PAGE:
So the only reason it would ever make sense to consider leaving the Church would be if you had a serious reason to believe that the Church was not what it claims to be--if you had a serious reason to believe that the Church's teaching about the Eucharist and the presence of Jesus and the grace of the Sacraments was not true. (I believe that those teachings are true, but I've also wrestled with them A LOT, and I think it's important to acknowledge that the Church puts a lot of emphasis on our duty to form and follow our consciences.)

It doesn't sound to me like you have those kinds of questions, though. It sounds to me like you are faced with two things -- your conviction that the Church is where you belong, and your conviction that you are called to develop the spiritual gift of intercessory prayer. And the question is maybe something like: can these two things fit together?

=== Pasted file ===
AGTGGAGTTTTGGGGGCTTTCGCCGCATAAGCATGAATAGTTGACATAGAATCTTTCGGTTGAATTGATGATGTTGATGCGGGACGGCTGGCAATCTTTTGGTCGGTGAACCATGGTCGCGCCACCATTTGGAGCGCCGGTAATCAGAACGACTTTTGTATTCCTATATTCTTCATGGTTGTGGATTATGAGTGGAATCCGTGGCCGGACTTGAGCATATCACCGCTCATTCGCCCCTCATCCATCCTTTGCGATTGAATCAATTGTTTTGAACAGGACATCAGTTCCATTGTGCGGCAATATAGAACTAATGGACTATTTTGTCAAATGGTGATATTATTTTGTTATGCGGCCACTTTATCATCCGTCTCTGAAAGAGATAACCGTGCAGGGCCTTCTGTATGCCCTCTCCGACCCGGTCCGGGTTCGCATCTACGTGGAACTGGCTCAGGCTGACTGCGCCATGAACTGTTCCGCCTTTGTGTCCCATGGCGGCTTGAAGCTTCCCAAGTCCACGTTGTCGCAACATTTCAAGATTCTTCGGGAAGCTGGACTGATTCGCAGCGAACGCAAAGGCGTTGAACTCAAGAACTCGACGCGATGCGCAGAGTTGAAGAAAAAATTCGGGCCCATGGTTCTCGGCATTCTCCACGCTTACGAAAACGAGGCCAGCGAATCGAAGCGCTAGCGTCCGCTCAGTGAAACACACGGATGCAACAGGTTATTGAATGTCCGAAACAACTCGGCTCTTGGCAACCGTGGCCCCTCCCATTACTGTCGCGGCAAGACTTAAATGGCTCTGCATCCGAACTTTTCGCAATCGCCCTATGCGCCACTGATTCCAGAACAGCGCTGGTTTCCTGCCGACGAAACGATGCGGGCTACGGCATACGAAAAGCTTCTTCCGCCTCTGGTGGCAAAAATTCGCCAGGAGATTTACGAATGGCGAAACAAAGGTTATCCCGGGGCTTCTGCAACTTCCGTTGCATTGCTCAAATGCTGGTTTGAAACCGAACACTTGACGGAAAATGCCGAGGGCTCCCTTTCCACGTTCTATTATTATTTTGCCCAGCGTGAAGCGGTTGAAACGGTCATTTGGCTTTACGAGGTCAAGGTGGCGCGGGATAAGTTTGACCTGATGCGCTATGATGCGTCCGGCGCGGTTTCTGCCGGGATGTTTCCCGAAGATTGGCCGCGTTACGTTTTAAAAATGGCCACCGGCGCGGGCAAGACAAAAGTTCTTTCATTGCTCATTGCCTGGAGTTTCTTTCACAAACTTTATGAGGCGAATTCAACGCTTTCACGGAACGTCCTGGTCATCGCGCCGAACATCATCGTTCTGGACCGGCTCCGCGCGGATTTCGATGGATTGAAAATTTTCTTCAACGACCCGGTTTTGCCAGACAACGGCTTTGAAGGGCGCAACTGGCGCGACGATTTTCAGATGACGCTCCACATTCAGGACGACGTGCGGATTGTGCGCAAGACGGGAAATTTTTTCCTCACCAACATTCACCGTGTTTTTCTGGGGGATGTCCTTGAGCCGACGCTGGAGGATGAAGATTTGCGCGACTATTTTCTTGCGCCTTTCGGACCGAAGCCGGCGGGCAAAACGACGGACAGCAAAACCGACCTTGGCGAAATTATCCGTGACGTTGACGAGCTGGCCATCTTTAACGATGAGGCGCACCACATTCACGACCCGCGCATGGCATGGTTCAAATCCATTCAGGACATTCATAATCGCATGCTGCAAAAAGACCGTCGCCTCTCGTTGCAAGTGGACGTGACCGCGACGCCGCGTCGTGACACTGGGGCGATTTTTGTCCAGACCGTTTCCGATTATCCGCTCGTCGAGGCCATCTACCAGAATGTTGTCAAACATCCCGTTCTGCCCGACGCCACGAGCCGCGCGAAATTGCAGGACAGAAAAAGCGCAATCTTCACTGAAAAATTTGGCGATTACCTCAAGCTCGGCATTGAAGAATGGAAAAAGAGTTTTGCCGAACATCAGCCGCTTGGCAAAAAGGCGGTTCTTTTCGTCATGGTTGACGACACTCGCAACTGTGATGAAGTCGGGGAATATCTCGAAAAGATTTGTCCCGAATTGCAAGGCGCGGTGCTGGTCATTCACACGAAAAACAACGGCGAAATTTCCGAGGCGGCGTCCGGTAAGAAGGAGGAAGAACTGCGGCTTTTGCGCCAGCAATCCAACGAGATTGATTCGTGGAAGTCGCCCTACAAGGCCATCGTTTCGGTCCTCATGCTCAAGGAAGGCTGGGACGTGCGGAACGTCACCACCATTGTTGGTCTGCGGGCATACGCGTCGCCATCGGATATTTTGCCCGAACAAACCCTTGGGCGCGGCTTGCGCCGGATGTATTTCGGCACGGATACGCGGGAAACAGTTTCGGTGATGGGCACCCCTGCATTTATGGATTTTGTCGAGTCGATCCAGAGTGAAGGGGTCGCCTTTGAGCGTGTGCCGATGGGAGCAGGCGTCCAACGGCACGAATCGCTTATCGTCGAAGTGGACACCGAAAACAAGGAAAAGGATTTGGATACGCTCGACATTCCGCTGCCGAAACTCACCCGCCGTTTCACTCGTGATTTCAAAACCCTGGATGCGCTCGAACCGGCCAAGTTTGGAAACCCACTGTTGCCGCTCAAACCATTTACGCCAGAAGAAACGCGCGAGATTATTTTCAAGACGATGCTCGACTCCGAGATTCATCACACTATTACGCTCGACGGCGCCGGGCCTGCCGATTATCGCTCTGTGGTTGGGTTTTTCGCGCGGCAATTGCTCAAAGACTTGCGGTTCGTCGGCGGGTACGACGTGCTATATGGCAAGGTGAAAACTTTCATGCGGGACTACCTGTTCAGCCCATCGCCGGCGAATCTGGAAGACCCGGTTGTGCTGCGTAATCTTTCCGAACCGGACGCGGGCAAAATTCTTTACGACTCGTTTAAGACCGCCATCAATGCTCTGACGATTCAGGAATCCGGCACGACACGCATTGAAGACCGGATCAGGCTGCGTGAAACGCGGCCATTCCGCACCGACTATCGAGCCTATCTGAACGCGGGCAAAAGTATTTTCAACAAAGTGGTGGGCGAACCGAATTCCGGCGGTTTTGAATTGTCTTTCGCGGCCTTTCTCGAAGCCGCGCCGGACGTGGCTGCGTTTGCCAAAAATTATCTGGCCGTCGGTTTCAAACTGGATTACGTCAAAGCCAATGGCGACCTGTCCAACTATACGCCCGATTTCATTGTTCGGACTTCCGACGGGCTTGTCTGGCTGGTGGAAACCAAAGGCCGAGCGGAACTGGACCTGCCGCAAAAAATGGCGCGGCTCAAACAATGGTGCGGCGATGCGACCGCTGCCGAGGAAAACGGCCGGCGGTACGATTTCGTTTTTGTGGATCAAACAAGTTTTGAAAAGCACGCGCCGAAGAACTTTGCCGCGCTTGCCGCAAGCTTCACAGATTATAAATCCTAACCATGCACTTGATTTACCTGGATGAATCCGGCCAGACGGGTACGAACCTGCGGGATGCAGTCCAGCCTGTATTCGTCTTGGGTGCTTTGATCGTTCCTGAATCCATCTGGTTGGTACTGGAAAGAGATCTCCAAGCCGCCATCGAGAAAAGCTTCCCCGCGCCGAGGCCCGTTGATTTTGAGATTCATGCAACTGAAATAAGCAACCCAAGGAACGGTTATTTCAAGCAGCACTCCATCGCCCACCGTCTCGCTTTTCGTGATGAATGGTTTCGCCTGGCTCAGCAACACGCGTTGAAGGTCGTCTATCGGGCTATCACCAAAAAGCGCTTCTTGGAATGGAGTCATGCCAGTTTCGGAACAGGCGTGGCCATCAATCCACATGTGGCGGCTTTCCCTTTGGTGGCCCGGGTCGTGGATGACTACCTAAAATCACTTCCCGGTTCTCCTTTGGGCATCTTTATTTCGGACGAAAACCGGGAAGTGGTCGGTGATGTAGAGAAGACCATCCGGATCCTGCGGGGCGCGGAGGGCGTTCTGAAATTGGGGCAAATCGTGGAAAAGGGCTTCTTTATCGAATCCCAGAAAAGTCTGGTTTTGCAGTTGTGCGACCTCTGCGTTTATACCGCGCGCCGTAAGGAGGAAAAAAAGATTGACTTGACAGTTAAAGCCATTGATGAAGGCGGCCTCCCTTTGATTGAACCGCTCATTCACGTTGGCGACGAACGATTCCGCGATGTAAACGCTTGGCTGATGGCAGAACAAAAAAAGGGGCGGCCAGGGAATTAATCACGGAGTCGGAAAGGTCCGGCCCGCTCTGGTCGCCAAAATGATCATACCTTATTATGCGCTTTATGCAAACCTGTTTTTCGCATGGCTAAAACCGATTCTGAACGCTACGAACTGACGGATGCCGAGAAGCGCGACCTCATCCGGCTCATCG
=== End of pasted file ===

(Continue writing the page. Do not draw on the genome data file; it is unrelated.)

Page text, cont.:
Here is what: they TOTALLY can. You can be right that God is calling you to be Catholic, AND that he is calling you to develop this gift. This sounds tooootally right to me! I went to college at a NON-charismatic Catholic school and I STILL encountered tons of people with spirituality similar to yours, and I experienced a LOT of long-lasting blessings through my interactions with those people, and I developed tools that I still use in my spiritual life today. It is definitely true that not every parish (okay, not most parishes) has the kind of culture that seeks to develop those gifts, but that does NOT mean Catholicism and a gift of intercessory prayer are incompatible. I am trying to track down resources for you so I will Keep You Posted, but in the meantime, you are totally in the right place.